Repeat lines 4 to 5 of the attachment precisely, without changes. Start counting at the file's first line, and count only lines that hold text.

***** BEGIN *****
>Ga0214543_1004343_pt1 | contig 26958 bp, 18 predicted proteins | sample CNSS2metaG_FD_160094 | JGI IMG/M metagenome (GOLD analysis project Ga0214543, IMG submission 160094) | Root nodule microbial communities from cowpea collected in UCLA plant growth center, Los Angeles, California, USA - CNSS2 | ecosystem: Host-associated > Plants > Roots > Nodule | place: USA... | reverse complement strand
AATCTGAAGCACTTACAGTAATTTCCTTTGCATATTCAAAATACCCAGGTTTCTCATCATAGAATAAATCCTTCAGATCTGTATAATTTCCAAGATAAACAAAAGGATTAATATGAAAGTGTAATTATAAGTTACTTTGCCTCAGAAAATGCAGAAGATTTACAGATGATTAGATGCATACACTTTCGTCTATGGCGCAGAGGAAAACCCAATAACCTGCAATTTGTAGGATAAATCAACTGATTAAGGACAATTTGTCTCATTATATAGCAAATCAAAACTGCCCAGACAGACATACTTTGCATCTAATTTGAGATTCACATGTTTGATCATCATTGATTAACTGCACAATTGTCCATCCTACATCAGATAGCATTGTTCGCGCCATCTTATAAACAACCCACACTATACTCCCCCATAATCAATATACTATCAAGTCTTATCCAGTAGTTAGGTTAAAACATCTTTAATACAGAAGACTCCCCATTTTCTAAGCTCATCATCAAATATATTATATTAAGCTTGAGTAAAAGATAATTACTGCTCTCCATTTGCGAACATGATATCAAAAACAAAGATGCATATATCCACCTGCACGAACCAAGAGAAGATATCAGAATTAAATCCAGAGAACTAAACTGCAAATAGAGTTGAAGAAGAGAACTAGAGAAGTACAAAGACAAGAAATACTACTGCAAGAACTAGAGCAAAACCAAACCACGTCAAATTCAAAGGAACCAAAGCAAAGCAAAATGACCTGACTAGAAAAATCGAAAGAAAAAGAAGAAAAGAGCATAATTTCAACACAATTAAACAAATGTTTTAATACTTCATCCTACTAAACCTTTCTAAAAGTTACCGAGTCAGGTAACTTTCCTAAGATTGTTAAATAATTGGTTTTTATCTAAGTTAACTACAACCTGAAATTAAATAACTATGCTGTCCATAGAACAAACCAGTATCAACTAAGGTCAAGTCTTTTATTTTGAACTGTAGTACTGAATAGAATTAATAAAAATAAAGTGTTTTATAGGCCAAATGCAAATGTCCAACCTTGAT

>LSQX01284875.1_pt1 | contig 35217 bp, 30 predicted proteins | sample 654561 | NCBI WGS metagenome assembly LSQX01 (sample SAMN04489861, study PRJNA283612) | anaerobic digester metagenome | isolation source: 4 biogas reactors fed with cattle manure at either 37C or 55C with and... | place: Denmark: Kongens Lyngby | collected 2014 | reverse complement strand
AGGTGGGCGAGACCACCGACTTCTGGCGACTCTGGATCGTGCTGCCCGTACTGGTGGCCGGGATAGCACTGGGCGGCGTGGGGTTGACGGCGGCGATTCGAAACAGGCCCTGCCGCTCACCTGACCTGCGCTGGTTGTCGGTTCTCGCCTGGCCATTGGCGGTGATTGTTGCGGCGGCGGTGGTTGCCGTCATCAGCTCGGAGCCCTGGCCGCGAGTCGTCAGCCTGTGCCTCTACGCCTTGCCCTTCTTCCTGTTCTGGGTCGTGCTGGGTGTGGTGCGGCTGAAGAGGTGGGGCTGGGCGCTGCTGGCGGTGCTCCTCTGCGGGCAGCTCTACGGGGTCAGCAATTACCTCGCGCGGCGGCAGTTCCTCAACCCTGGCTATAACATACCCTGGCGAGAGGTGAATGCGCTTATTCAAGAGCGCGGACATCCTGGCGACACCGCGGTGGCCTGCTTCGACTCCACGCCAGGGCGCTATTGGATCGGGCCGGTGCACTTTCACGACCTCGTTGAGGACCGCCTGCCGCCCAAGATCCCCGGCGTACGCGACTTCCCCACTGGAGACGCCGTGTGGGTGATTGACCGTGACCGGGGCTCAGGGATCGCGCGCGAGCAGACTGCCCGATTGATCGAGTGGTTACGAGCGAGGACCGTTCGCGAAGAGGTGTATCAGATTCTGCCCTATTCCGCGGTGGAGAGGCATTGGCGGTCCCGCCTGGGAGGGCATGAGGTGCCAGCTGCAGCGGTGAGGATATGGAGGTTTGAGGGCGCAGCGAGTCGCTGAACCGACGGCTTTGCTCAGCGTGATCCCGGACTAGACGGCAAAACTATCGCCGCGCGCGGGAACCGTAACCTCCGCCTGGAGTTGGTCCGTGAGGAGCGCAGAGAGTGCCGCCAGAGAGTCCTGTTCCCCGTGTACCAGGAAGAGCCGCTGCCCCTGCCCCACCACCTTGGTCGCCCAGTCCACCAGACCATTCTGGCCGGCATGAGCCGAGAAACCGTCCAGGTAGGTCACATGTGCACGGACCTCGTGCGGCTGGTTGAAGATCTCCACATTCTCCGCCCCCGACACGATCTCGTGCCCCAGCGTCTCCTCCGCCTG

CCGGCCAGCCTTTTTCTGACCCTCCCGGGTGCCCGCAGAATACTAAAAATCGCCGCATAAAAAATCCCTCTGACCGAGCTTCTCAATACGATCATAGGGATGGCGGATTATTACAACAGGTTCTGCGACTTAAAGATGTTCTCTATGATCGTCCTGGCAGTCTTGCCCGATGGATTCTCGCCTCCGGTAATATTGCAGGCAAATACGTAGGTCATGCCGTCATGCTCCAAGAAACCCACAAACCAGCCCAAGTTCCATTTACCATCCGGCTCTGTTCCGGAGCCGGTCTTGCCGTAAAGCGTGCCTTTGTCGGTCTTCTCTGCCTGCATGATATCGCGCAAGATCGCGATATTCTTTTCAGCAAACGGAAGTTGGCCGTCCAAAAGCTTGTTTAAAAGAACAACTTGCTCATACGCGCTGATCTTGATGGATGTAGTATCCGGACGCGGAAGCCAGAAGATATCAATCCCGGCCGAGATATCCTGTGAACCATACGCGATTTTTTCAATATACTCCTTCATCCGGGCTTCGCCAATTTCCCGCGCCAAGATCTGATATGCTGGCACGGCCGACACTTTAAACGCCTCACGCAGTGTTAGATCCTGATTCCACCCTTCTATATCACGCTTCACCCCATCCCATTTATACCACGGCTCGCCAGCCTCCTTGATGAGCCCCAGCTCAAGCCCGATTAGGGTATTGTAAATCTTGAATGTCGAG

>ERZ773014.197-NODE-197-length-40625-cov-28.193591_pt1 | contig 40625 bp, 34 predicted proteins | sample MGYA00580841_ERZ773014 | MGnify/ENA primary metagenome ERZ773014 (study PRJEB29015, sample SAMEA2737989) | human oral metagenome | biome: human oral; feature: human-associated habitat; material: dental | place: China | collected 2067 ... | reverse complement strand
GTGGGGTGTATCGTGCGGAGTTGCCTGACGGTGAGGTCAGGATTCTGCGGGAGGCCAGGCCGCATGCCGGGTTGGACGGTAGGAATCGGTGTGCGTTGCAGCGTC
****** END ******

AGGTGGGCGAGACCACCGACTTCTGGCGACTCTGGATCGTGCTGCCCGTACTGGTGGCCGGGATAGCACTGGGCGGCGTGGGGTTGACGGCGGCGATTCGAAACAGGCCCTGCCGCTCACCTGACCTGCGCTGGTTGTCGGTTCTCGCCTGGCCATTGGCGGTGATTGTTGCGGCGGCGGTGGTTGCCGTCATCAGCTCGGAGCCCTGGCCGCGAGTCGTCAGCCTGTGCCTCTACGCCTTGCCCTTCTTCCTGTTCTGGGTCGTGCTGGGTGTGGTGCGGCTGAAGAGGTGGGGCTGGGCGCTGCTGGCGGTGCTCCTCTGCGGGCAGCTCTACGGGGTCAGCAATTACCTCGCGCGGCGGCAGTTCCTCAACCCTGGCTATAACATACCCTGGCGAGAGGTGAATGCGCTTATTCAAGAGCGCGGACATCCTGGCGACACCGCGGTGGCCTGCTTCGACTCCACGCCAGGGCGCTATTGGATCGGGCCGGTGCACTTTCACGACCTCGTTGAGGACCGCCTGCCGCCCAAGATCCCCGGCGTACGCGACTTCCCCACTGGAGACGCCGTGTGGGTGATTGACCGTGACCGGGGCTCAGGGATCGCGCGCGAGCAGACTGCCCGATTGATCGAGTGGTTACGAGCGAGGACCGTTCGCGAAGAGGTGTATCAGATTCTGCCCTATTCCGCGGTGGAGAGGCATTGGCGGTCCCGCCTGGGAGGGCATGAGGTGCCAGCTGCAGCGGTGAGGATATGGAGGTTTGAGGGCGCAGCGAGTCGCTGAACCGACGGCTTTGCTCAGCGTGATCCCGGACTAGACGGCAAAACTATCGCCGCGCGCGGGAACCGTAACCTCCGCCTGGAGTTGGTCCGTGAGGAGCGCAGAGAGTGCCGCCAGAGAGTCCTGTTCCCCGTGTACCAGGAAGAGCCGCTGCCCCTGCCCCACCACCTTGGTCGCCCAGTCCACCAGACCATTCTGGCCGGCATGAGCCGAGAAACCGTCCAGGTAGGTCACATGTGCACGGACCTCGTGCGGCTGGTTGAAGATCTCCACATTCTCCGCCCCCGACACGATCTCGTGCCCCAGCGTCTCCTCCGCCTG

CCGGCCAGCCTTTTTCTGACCCTCCCGGGTGCCCGCAGAATACTAAAAATCGCCGCATAAAAAATCCCTCTGACCGAGCTTCTCAATACGATCATAGGGATGGCGGATTATTACAACAGGTTCTGCGACTTAAAGATGTTCTCTATGATCGTCCTGGCAGTCTTGCCCGATGGATTCTCGCCTCCGGTAATATTGCAGGCAAATACGTAGGTCATGCCGTCATGCTCCAAGAAACCCACAAACCAGCCCAAGTTCCATTTACCATCCGGCTCTGTTCCGGAGCCGGTCTTGCCGTAAAGCGTGCCTTTGTCGGTCTTCTCTGCCTGCATGATATCGCGCAAGATCGCGATATTCTTTTCAGCAAACGGAAGTTGGCCGTCCAAAAGCTTGTTTAAAAGAACAACTTGCTCATACGCGCTGATCTTGATGGATGTAGTATCCGGACGCGGAAGCCAGAAGATATCAATCCCGGCCGAGATATCCTGTGAACCATACGCGATTTTTTCAATATACTCCTTCATCCGGGCTTCGCCAATTTCCCGCGCCAAGATCTGATATGCTGGCACGGCCGACACTTTAAACGCCTCACGCAGTGTTAGATCCTGATTCCACCCTTCTATATCACGCTTCACCCCATCCCATTTATACCACGGCTCGCCAGCCTCCTTGATGAGCCCCAGCTCAAGCCCGATTAGGGTATTGTAAATCTTGAATGTCGAG